LaVar Ball, eccentric patriarch of basketball prodigies | Inquirer Sports

LaVar Ball, eccentric patriarch of basketball prodigies

/ 10:22 AM November 24, 2017

LaVar Ball (L), father of basketball player LiAngelo Ball and the owner of the Big Baller brand, sits with his other son LaMelo Ball during a promotional event in Hong Kong on November 14, 2017.
UCLA players LiAngelo Ball — the younger brother of Los Angeles Lakers rookie star Lonzo Ball — and teammates Cody Riley and Jalen Hill were arrested on November 7 in Hangzhou ahead of their regular-season-opening game against Georgia Tech in nearby Shanghai this past weekend. ESPN reported that they were nabbed on suspicion of stealing from a Louis Vuitton store and later freed on bail but ordered to remain in Hangzhou. / AFP PHOTO / Anthony WALLACE

Whether it’s about Donald Trump, legends of the NBA or conventional wisdom, LaVar Ball is happy picking a fight with anyone over anything at any time.

In the space of two years, the larger-than-life hoops fanatic has risen from obscurity to prominence as the eccentric father of basketball prodigies Lonzo, LiAngelo and LaMelo Ball.


Lonzo Ball signed this year for the Los Angeles Lakers. LiAngelo is a rookie at the University of California, Los Angeles (UCLA) set to follow his elder brother’s path to the NBA. LaMelo is a high school student who might be the best of the lot.

But for all the athletic success of his children, it is 50-year-old LaVar Ball who has shown the greatest flair for grabbing the headlines, mostly through wildly extravagant claims that invite ridicule on sports websites and television.


This week, however, Ball has found himself in the crosshairs of the world’s most powerful man, incurring Donald Trump’s wrath after refusing to thank the US president for securing son LiAngelo’s release after his arrest in China.

LiAngelo was arrested with two UCLA teammates for allegedly shoplifting in Hangzhou earlier this month while his team was in China for an exhibition game. They were jailed at first, then ordered confined to their hotel room.

Trump took credit for helping to engineer the players’ release and return to the United States after raising the matter with Chinese President Xi Jinping during his recent Asian tour.

‘Ungrateful fool!’

Yet LaVar Ball reacted with indifference when asked by the ESPN sports network for his thoughts on Trump’s role in securing his son’s release. “Who?” he asked.

Trump responded angrily on Twitter. “I should have left them in jail,” he wrote.

Undeterred, LaVar Ball then went on CNN on Monday to double down on his earlier remarks, again refusing to thank Trump, and using his appearance instead to tout his clothing company — Big Baller Brand.


“Tell Donald Trump to have a great Thanksgiving because Big Baller is,” Ball quipped in the interview.

That in turn triggered a predawn tweetstorm from Trump on Tuesday, with the president disparaging Ball as a “poor man’s version” of notorious boxing promoter Don King before branding Ball an “ungrateful fool.”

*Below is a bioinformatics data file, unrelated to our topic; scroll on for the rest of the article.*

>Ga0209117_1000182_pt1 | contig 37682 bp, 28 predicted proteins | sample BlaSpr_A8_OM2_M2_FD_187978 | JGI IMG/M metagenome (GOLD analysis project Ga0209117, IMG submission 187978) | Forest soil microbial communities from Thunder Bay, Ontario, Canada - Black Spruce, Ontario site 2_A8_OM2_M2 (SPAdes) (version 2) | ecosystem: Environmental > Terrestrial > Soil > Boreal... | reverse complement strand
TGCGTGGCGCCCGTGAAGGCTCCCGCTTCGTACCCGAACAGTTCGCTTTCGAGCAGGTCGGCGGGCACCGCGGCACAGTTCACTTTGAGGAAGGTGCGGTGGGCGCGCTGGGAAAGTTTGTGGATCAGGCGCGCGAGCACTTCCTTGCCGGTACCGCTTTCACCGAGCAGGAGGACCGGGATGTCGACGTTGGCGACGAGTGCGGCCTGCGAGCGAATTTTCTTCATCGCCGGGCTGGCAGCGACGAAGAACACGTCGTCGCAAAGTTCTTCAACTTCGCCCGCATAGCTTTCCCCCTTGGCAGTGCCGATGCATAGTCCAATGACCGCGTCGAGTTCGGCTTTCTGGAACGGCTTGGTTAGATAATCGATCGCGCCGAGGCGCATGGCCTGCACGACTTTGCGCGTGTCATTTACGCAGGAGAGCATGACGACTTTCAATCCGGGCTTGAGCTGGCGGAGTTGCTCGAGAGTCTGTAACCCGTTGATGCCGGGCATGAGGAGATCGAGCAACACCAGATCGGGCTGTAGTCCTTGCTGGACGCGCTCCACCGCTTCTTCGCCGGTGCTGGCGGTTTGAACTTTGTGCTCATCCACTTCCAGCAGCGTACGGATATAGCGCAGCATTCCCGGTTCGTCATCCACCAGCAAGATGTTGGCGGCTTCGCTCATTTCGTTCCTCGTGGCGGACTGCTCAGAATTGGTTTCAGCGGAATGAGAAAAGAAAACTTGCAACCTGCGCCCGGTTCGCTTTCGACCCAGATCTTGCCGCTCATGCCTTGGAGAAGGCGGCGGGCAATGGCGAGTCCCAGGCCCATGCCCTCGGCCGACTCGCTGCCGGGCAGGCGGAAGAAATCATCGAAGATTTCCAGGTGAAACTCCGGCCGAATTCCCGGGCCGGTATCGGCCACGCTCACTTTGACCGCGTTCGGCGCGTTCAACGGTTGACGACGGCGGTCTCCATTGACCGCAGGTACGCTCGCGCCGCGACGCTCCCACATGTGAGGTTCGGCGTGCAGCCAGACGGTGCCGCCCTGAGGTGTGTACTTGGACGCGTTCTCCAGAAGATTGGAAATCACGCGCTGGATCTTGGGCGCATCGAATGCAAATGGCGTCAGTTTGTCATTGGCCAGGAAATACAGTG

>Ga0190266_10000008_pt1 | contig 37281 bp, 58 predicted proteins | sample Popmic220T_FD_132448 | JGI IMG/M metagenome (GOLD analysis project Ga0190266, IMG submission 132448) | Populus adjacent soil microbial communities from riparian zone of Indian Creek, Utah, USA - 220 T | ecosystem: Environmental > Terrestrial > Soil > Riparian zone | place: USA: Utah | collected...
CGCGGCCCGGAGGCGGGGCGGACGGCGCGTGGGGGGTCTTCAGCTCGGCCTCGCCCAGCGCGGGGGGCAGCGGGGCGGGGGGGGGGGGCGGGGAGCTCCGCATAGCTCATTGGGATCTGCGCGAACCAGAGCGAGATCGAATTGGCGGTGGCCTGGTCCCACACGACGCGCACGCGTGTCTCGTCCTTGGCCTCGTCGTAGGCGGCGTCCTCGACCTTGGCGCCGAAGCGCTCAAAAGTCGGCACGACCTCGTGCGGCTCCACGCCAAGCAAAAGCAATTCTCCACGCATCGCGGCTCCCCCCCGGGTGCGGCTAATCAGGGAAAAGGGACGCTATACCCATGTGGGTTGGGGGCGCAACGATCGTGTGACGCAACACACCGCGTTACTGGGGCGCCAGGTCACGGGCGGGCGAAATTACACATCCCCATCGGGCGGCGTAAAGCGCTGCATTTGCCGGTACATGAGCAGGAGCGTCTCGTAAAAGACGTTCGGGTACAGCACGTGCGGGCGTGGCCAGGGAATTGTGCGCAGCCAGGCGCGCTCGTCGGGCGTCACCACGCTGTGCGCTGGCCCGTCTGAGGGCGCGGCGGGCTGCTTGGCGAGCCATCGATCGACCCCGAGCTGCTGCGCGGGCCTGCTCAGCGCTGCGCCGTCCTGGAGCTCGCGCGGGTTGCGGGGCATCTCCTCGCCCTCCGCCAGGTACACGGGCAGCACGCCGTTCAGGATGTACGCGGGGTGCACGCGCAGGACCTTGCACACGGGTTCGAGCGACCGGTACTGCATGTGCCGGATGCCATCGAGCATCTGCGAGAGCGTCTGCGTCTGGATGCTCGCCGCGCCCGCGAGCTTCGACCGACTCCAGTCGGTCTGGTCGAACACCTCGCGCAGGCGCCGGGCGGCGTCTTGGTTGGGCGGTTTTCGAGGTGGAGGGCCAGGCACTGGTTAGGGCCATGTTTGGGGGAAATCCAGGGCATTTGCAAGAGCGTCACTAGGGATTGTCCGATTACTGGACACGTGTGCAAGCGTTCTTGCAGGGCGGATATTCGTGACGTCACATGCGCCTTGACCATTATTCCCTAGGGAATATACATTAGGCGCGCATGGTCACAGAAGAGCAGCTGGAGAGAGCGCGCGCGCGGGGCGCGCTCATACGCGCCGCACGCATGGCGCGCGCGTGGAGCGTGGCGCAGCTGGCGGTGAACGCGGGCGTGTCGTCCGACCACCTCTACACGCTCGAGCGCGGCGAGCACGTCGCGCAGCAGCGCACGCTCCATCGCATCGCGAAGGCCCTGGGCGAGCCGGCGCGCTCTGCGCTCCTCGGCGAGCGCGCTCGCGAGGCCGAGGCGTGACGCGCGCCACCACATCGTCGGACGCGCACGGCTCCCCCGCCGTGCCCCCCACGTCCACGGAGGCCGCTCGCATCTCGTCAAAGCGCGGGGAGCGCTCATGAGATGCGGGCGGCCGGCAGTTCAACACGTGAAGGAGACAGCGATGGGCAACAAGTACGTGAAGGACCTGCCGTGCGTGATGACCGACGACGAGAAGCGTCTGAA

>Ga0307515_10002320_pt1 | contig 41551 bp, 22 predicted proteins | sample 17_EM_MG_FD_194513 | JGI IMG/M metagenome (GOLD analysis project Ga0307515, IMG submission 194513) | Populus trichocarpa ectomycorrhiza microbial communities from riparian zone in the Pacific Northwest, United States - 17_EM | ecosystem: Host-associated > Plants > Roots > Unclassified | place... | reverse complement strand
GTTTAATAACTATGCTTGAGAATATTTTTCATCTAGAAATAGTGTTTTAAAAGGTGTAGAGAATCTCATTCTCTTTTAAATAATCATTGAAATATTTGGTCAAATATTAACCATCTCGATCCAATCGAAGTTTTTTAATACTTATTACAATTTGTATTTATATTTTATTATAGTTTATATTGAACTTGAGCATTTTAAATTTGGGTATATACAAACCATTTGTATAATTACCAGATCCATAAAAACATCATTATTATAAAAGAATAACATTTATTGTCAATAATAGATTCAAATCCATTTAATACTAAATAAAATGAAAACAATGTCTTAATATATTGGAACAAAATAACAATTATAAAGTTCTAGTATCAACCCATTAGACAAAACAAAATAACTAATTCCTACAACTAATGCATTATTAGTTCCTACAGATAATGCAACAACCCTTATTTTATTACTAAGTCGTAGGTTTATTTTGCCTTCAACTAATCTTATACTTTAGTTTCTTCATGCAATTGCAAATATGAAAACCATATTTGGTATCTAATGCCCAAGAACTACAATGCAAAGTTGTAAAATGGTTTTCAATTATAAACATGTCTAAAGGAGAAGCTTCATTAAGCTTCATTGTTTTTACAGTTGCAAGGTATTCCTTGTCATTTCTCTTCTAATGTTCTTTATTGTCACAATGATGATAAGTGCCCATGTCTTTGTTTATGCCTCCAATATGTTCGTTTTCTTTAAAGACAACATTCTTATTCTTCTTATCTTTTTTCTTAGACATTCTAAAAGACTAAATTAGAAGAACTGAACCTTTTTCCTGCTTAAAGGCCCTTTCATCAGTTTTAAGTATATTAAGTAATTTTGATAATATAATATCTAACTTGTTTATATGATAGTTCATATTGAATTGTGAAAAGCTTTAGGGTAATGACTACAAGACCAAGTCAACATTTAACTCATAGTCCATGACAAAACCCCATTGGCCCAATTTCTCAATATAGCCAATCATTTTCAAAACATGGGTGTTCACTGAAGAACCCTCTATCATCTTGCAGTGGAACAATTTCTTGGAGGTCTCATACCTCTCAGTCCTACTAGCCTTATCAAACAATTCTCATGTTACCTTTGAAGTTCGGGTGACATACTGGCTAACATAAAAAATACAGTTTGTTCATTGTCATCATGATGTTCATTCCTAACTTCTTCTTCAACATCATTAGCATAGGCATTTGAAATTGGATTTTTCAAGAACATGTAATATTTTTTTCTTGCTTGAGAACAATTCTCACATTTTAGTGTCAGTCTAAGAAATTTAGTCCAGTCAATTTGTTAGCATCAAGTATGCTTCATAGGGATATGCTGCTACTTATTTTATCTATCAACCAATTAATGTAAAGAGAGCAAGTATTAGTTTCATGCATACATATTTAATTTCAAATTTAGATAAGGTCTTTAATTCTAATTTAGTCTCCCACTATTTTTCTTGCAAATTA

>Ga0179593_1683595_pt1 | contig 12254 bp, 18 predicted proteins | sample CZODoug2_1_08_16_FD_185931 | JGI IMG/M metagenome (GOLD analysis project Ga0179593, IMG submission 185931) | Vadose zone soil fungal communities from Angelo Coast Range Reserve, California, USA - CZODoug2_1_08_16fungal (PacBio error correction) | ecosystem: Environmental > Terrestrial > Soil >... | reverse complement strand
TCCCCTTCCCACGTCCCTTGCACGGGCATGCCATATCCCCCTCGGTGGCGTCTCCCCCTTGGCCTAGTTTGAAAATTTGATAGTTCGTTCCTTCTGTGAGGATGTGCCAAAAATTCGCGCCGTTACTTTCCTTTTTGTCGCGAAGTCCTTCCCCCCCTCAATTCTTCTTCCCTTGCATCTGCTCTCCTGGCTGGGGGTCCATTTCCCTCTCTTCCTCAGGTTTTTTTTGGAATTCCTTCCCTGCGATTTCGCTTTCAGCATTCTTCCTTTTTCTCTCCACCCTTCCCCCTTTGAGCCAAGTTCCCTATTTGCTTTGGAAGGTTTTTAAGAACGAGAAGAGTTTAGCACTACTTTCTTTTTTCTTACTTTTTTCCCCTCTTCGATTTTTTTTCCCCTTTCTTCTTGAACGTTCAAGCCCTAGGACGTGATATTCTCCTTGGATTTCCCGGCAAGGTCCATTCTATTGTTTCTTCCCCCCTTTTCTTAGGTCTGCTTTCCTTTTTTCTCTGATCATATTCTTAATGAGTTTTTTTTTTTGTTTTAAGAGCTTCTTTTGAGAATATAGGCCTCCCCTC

In many ways the Ball-Trump smackdown unfolded entirely predictably, the classic collision between unstoppable force and immovable object.

For anyone who has followed LaVar Ball’s rise, the latest controversy came as little surprise.

Always ‘a master plan’

Ball’s sons first gained attention for their exploits in helping Chino Hills High School in Los Angeles go a whole season unbeaten in 2016. The team was acclaimed as the best high school side in the country.

LaVar Ball has compared himself to Joe Jackson, the domineering father of Michael Jackson and the Jackson Five who plotted his children’s musical success. LaVar’s wife Tina says her husband “always had a master plan.”

“Some people want to invest in property, stocks, something,” LaVar said in an interview with the Orange County Register earlier this year. “I always thought, ‘I’m going to invest in something that’s mine.'”

So far, the master plan is on track. Lonzo was snapped up by the Los Angeles Lakers earlier this year and although his professional career is off to an uneven start, he has shown flashes of precocious talent.

LaVar, however, has regularly drawn the ire of pundits with a stream of outlandish statements about his and his sons’ talents.

In the past year alone he has claimed that he would have beaten Michael Jordan in his prime in a game of one-on-one — Ball had a brief career in both professional basketball and football — while stating bluntly that Lonzo is a better player already than Golden State Warriors superstar Steph Curry.

Better, in fact, than any other player in the world.

Help or hindrance? 

Some have wondered aloud whether LaVar’s overbearing personality and relentless courting of the spotlight might end up hindering his sons’ development.

“The fact that everybody keeps talking about him, he seems to be accomplishing whatever he’s trying to accomplish, because the things he says are so outlandish,” Warriors coach Steve Kerr told ESPN in March.

“I don’t think it’s helping his kids. I think it’d be better for them if they can just play and have fun and not have to hear that every day — but whatever.”

As well as overseeing his sons’ development, LaVar Ball is constantly promoting his Big Baller Brand of sportswear, selling basketball sneakers for an eye-watering $495 (418 euros) a pair.

“People say, ‘Oh, LaVar’s crazy,’ Ball says. “Well, they thought Tiger Woods’ dad was crazy. They thought Venus and Serena’s dad was crazy.

“These are all great (athletes). So I’d say we’re on the right path. I want them going for the highest.”

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TAGS: Basketball, Big Baller Brand, Donald Trump, LaMelo Ball, LaVar Ball, LiAngelo Ball, Lonzo Ball, NBA, UCLA
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